Hokusai’s Manga Yurei

This is in response to a reader question about a particular yurei picture, specifically Hokusai’s manga yurei.

Katsushika Hokusai is probably Japan’s best-known artist internationally. His print The Great Wave off Kanagawa, from the woodblock print series Thirty-six Views of Mount Fuji, is without a doubt the most famous work of Japanese art. Like most artists in the Edo period, Hokusai illustrated supernatural scenes from famous kabuki plays and popular hyakumonogatari kaidankai tales. In 1831, he created five prints in a hyakumonogatari series that are still some of the most famous Japanese ghost prints.

The particular yurei in question, however, comes from a different period in his life. In 1811, at the age of 51, Hokusai changed his professional name to Taito, and began work on a series of sketchbooks and small images he called manga. The word manga (漫 画) translates directly to “frivolous pictures,” and Hokusai’s manga series were originally meant to be a quick money-making venture that would attract new students. The manga series was very popular, and Hokusai created fifteen volumes in total.

This yurei image comes from the 13th volume, one of the three not published during Hokusai’s lifetime. This yurei is not from any particular story, but just seems to be a “frivolous picture” of a yurei that Hokusai drew. The text next to the picture say simply yurei, with no other identification. It is a very usual depiction of a yurei in that it is winsome rather than scary. But it does include the standard Edo period yurei characteristics of pale skin, white kimono, black hair, and no feet.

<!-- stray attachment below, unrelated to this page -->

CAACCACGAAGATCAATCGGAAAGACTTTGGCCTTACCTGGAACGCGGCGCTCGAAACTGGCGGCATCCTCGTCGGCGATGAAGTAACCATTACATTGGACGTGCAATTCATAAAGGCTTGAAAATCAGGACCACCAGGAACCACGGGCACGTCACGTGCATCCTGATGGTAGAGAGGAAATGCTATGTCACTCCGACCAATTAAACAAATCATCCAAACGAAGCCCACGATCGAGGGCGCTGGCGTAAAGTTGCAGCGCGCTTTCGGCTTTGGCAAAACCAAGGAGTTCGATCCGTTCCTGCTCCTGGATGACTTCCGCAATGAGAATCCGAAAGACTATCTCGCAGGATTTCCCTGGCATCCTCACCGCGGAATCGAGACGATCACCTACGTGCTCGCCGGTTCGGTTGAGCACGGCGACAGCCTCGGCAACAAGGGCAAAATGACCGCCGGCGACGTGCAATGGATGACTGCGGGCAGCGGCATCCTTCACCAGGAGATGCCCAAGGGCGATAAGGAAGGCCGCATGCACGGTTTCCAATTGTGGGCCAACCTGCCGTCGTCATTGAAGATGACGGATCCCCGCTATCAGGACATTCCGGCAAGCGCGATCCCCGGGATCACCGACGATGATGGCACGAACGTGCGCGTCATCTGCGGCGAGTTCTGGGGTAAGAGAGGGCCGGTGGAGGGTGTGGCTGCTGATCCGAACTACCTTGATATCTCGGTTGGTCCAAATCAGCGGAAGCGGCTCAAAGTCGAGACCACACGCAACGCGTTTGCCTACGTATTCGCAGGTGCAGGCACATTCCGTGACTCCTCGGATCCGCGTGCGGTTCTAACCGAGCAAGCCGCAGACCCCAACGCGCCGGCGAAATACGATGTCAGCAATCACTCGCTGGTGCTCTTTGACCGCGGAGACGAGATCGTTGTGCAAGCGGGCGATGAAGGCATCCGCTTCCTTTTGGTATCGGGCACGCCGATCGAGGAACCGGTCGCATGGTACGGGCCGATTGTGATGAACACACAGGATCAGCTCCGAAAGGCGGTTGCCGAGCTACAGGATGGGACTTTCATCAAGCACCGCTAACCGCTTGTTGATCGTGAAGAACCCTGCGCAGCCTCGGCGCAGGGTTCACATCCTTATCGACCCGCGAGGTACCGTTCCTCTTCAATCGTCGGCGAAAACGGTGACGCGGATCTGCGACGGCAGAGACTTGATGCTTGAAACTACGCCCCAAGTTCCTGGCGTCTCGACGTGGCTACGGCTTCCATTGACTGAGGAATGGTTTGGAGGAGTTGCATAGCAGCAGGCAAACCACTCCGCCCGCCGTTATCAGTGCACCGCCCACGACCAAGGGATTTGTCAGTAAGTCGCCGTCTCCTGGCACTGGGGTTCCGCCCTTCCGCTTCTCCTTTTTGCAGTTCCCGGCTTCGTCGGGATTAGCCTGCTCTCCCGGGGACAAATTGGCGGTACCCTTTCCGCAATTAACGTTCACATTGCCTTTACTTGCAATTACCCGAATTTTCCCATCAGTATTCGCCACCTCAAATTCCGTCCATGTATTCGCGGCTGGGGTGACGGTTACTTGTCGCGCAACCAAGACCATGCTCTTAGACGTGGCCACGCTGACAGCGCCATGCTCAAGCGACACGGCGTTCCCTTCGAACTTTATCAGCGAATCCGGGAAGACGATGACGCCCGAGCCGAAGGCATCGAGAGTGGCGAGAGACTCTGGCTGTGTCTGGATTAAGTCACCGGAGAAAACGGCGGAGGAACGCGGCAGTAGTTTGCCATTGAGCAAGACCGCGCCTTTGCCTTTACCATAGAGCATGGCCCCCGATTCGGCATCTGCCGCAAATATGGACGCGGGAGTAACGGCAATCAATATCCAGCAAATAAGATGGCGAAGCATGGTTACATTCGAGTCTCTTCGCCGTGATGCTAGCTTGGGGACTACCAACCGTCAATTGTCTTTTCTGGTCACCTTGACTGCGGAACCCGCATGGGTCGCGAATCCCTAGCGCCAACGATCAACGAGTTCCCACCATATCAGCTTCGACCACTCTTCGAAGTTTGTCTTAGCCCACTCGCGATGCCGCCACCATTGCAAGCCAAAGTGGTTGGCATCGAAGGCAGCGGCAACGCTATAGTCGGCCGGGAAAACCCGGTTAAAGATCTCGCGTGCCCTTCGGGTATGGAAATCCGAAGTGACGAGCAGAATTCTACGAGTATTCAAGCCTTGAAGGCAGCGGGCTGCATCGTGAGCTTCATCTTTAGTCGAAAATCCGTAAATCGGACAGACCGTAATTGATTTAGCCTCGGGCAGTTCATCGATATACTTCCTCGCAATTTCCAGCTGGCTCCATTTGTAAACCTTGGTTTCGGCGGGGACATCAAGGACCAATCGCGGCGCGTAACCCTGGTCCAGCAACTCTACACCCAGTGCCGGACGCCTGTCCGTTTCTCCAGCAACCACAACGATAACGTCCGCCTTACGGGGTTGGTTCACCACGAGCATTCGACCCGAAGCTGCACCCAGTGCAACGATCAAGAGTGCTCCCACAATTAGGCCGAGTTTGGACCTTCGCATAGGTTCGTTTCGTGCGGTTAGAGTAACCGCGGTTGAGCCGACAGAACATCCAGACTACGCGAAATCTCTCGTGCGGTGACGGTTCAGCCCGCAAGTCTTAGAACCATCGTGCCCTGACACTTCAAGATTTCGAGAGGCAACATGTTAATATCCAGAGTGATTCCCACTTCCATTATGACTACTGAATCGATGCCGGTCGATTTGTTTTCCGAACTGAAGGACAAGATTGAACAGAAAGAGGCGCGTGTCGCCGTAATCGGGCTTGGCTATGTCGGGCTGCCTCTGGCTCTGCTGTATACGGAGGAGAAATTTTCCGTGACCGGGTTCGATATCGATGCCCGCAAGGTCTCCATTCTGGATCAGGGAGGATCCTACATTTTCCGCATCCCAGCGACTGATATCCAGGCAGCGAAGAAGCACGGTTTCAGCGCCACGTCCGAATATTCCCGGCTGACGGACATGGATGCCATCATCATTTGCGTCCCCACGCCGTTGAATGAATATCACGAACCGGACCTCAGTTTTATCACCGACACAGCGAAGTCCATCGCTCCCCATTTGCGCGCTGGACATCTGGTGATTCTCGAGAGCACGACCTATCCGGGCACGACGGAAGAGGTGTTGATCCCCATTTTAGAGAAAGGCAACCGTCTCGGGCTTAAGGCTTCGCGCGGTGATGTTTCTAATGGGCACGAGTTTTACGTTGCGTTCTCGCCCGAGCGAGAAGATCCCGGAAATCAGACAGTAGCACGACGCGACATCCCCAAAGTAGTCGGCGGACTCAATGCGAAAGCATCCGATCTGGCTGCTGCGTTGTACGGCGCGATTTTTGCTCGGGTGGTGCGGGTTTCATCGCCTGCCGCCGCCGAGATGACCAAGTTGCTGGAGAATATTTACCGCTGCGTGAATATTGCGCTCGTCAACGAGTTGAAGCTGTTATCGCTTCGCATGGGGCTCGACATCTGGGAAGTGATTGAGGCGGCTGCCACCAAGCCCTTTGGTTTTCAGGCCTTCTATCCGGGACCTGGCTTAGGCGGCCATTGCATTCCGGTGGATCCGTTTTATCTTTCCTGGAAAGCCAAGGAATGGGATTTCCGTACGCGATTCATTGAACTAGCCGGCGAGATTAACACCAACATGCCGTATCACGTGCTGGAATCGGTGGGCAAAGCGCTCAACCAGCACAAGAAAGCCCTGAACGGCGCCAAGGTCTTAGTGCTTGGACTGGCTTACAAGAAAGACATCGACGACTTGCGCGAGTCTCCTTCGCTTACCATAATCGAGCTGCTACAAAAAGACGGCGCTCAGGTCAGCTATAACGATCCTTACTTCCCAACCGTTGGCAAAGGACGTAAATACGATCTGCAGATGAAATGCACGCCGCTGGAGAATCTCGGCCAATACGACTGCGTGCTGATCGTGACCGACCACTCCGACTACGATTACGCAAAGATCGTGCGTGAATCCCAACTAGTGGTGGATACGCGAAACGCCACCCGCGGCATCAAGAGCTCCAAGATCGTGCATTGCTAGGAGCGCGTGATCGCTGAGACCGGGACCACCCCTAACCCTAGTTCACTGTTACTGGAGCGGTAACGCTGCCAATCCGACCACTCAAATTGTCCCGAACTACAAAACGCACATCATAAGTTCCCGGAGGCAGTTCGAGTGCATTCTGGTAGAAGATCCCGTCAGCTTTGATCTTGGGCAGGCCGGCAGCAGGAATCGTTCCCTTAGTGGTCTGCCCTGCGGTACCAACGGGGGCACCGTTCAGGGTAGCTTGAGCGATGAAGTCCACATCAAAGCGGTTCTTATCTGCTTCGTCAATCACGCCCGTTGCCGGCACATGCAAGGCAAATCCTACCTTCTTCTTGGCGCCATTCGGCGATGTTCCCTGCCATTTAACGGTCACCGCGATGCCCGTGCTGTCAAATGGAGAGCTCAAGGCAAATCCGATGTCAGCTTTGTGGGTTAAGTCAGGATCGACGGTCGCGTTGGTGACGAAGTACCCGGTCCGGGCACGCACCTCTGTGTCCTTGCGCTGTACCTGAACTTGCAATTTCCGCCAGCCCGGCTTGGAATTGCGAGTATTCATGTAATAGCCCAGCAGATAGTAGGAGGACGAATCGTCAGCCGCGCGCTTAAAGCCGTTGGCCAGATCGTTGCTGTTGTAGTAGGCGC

The yurei is part of a four-paneled series of mythological creatures. The yurei is in the top left, with a picture of a Yamauba underneath. On the right side in the top left is a tengu, and underneath that is a mountain yokai called a Hihi. Hihi is the Japanese word for baboon, and at the time a baboon was no less a fantastical creature than a mermaid or tengu.

It is clear from looking at the original that the picture has been color-corrected. The original impressions from Hokusai’s manga series were three-colored, black, gray, and pale flesh.

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2 Comments (+add yours?)

  1. KMK
    Mar 01, 2012 @ 14:57:23

    Wow, interesting to note the frame shift in what are considered real animals and what have been categorized as myths. It reminds me of how European artists would draw illustrations of exotic animals like the hippopotamus, putting them in the same group as dragons and other fantastic creatures.

    Reply

  2. Trackback: Yūrei-zu – A Portrait of a Yūrei, a Japanese Ghost | 百物語怪談会 Hyakumonogatari Kaidankai

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